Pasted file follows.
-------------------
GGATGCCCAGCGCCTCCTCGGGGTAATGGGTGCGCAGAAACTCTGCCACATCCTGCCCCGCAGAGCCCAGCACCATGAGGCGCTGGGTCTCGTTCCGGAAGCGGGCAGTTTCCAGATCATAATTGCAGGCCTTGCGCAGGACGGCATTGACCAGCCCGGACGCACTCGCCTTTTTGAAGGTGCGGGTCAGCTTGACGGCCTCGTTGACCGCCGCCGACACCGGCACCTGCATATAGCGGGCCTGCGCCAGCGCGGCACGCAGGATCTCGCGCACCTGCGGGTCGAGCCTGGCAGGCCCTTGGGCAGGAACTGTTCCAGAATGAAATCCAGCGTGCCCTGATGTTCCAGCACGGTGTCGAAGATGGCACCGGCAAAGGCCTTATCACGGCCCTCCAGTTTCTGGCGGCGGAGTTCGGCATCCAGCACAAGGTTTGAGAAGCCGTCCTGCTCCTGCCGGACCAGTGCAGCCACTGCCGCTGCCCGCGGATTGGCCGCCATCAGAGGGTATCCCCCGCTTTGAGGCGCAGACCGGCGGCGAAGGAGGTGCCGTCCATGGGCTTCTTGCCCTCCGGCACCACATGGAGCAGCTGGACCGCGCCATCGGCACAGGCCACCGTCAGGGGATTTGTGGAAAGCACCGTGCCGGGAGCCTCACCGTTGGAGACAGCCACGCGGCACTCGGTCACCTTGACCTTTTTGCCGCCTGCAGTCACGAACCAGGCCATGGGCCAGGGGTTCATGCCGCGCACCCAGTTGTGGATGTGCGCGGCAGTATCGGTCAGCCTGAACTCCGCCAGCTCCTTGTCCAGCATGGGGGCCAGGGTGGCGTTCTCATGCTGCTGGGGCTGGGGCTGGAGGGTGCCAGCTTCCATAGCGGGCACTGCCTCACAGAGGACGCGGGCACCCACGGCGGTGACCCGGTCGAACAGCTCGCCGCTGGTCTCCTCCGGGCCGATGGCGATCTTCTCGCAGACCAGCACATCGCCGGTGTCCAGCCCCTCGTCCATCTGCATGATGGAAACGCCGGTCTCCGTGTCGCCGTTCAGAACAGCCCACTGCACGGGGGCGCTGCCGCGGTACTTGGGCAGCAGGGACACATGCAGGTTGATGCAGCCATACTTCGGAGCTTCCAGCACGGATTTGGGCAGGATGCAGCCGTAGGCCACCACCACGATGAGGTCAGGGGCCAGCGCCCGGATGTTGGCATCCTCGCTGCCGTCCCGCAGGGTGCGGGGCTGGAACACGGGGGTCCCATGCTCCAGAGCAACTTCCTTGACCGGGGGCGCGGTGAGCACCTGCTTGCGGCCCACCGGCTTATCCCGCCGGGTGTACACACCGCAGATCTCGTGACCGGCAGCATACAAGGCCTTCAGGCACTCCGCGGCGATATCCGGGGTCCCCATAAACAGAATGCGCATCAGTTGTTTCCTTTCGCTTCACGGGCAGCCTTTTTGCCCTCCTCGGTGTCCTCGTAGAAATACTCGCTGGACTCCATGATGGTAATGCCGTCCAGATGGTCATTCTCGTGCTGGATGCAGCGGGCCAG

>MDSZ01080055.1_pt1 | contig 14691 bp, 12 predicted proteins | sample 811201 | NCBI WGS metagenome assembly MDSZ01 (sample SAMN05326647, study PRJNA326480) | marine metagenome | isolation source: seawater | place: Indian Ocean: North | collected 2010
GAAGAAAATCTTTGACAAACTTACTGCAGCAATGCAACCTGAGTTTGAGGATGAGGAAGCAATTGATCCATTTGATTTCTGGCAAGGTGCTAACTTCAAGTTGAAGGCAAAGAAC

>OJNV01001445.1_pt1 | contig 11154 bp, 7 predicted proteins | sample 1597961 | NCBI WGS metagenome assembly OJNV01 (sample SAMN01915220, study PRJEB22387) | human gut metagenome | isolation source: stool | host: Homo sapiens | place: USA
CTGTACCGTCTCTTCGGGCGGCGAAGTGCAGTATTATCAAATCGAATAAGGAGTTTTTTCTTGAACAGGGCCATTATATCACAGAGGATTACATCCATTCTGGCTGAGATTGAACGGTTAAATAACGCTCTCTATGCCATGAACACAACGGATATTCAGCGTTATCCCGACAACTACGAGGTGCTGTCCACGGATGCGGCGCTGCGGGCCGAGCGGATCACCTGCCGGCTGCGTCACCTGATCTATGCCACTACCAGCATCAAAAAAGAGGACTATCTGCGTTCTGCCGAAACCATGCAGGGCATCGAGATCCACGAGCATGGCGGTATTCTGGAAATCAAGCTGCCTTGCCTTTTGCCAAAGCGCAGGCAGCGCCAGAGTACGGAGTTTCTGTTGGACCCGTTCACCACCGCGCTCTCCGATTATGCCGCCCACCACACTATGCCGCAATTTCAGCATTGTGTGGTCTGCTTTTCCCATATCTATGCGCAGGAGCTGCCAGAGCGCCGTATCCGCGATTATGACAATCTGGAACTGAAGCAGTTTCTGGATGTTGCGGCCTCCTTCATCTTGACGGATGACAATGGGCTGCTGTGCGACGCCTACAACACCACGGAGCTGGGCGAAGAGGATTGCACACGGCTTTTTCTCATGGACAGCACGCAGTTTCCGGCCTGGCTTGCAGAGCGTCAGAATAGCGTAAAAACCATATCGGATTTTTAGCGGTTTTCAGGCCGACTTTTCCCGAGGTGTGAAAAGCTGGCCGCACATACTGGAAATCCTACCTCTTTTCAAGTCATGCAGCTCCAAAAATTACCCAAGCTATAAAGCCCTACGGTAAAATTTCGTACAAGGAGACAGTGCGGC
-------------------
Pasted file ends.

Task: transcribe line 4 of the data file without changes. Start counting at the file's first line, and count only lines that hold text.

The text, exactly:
>OJNV01001445.1_pt1 | contig 11154 bp, 7 predicted proteins | sample 1597961 | NCBI WGS metagenome assembly OJNV01 (sample SAMN01915220, study PRJEB22387) | human gut metagenome | isolation source: stool | host: Homo sapiens | place: USA